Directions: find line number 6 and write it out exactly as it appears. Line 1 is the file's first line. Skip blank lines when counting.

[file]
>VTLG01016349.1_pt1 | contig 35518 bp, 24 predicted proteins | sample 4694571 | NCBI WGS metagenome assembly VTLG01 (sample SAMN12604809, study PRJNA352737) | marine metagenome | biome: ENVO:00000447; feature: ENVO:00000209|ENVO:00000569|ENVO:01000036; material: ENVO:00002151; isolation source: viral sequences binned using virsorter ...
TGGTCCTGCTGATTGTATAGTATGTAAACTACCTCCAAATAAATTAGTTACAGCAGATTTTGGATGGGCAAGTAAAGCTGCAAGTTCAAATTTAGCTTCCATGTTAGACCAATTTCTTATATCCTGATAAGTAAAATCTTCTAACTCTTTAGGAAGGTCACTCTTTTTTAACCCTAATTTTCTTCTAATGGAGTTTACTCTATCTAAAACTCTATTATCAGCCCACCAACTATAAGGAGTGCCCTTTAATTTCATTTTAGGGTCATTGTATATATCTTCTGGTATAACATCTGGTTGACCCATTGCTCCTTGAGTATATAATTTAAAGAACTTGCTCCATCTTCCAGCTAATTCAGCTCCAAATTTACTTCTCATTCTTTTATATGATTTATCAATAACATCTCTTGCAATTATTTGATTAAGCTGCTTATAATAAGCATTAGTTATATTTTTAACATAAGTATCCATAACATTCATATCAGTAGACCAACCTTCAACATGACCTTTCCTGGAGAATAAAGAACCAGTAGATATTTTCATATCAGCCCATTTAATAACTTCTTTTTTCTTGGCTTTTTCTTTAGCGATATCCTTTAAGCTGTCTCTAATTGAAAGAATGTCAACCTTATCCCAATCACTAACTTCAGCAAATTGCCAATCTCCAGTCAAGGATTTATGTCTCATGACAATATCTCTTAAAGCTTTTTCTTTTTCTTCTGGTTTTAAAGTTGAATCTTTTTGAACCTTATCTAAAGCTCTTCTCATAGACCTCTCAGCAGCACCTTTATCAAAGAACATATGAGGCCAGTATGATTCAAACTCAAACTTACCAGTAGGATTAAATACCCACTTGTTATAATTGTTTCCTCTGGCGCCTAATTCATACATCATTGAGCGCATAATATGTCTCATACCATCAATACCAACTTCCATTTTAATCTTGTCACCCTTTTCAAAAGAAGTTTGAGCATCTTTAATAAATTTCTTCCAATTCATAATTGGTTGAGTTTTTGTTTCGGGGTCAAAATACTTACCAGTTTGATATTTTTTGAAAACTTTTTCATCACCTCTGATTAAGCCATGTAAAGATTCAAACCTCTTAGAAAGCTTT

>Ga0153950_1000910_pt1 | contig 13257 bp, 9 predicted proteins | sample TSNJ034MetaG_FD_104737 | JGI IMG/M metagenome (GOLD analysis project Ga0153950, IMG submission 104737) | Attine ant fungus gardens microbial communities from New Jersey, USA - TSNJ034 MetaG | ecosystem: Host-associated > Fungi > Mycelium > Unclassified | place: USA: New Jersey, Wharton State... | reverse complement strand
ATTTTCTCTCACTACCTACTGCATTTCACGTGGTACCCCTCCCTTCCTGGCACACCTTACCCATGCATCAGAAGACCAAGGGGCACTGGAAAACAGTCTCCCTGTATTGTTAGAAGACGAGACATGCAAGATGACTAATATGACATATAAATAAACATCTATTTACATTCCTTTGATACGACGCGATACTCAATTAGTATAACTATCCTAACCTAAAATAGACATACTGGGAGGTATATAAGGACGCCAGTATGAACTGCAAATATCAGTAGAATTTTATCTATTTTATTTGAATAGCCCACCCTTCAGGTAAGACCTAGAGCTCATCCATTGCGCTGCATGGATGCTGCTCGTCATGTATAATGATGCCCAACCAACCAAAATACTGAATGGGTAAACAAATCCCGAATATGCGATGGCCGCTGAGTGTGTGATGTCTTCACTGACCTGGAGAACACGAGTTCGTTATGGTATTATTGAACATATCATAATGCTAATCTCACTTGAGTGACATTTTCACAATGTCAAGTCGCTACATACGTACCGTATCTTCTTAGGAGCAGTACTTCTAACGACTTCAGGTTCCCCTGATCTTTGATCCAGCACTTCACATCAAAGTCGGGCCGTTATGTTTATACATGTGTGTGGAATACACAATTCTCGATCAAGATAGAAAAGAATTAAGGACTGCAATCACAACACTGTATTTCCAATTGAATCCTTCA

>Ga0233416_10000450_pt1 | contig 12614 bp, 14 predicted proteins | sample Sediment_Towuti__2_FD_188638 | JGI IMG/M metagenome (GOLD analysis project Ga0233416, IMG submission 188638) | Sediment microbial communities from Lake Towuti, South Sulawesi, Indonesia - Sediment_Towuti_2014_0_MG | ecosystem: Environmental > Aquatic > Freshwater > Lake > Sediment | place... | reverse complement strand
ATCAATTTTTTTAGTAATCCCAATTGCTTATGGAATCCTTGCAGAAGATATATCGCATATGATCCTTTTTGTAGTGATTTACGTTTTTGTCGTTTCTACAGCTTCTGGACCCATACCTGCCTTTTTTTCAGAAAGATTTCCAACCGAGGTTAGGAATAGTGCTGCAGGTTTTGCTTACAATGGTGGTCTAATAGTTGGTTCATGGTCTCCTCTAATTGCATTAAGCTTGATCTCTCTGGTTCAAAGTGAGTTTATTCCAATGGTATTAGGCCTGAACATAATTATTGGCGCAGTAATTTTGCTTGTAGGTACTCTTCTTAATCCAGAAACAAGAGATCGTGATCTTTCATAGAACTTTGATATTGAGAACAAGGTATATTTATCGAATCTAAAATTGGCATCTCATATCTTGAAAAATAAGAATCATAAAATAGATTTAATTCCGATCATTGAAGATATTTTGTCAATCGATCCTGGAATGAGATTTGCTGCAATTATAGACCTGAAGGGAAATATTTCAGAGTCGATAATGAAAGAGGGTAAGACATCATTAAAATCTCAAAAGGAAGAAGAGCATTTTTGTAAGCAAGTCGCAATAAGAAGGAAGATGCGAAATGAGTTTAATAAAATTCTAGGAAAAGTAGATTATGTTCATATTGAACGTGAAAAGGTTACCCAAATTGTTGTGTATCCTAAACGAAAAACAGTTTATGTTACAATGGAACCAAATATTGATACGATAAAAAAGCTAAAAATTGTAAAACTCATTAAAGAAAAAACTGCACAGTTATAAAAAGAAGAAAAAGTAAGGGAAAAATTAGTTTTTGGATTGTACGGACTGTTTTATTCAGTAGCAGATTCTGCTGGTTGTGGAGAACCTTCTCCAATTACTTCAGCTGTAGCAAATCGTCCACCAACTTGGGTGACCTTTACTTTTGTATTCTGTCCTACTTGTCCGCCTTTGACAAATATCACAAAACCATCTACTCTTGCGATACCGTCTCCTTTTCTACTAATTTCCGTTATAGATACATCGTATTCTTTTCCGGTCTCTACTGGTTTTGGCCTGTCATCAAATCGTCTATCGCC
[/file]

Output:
ATCAATTTTTTTAGTAATCCCAATTGCTTATGGAATCCTTGCAGAAGATATATCGCATATGATCCTTTTTGTAGTGATTTACGTTTTTGTCGTTTCTACAGCTTCTGGACCCATACCTGCCTTTTTTTCAGAAAGATTTCCAACCGAGGTTAGGAATAGTGCTGCAGGTTTTGCTTACAATGGTGGTCTAATAGTTGGTTCATGGTCTCCTCTAATTGCATTAAGCTTGATCTCTCTGGTTCAAAGTGAGTTTATTCCAATGGTATTAGGCCTGAACATAATTATTGGCGCAGTAATTTTGCTTGTAGGTACTCTTCTTAATCCAGAAACAAGAGATCGTGATCTTTCATAGAACTTTGATATTGAGAACAAGGTATATTTATCGAATCTAAAATTGGCATCTCATATCTTGAAAAATAAGAATCATAAAATAGATTTAATTCCGATCATTGAAGATATTTTGTCAATCGATCCTGGAATGAGATTTGCTGCAATTATAGACCTGAAGGGAAATATTTCAGAGTCGATAATGAAAGAGGGTAAGACATCATTAAAATCTCAAAAGGAAGAAGAGCATTTTTGTAAGCAAGTCGCAATAAGAAGGAAGATGCGAAATGAGTTTAATAAAATTCTAGGAAAAGTAGATTATGTTCATATTGAACGTGAAAAGGTTACCCAAATTGTTGTGTATCCTAAACGAAAAACAGTTTATGTTACAATGGAACCAAATATTGATACGATAAAAAAGCTAAAAATTGTAAAACTCATTAAAGAAAAAACTGCACAGTTATAAAAAGAAGAAAAAGTAAGGGAAAAATTAGTTTTTGGATTGTACGGACTGTTTTATTCAGTAGCAGATTCTGCTGGTTGTGGAGAACCTTCTCCAATTACTTCAGCTGTAGCAAATCGTCCACCAACTTGGGTGACCTTTACTTTTGTATTCTGTCCTACTTGTCCGCCTTTGACAAATATCACAAAACCATCTACTCTTGCGATACCGTCTCCTTTTCTACTAATTTCCGTTATAGATACATCGTATTCTTTTCCGGTCTCTACTGGTTTTGGCCTGTCATCAAATCGTCTATCGCC